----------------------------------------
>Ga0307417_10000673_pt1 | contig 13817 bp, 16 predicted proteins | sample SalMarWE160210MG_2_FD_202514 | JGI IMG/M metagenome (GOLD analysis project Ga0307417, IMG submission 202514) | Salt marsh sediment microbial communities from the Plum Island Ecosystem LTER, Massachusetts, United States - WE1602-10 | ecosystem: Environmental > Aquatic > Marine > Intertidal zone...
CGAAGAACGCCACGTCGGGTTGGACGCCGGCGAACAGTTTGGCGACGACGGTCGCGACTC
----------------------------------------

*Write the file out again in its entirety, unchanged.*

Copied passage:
>Ga0307417_10000673_pt1 | contig 13817 bp, 16 predicted proteins | sample SalMarWE160210MG_2_FD_202514 | JGI IMG/M metagenome (GOLD analysis project Ga0307417, IMG submission 202514) | Salt marsh sediment microbial communities from the Plum Island Ecosystem LTER, Massachusetts, United States - WE1602-10 | ecosystem: Environmental > Aquatic > Marine > Intertidal zone...
CGAAGAACGCCACGTCGGGTTGGACGCCGGCGAACAGTTTGGCGACGACGGTCGCGACTC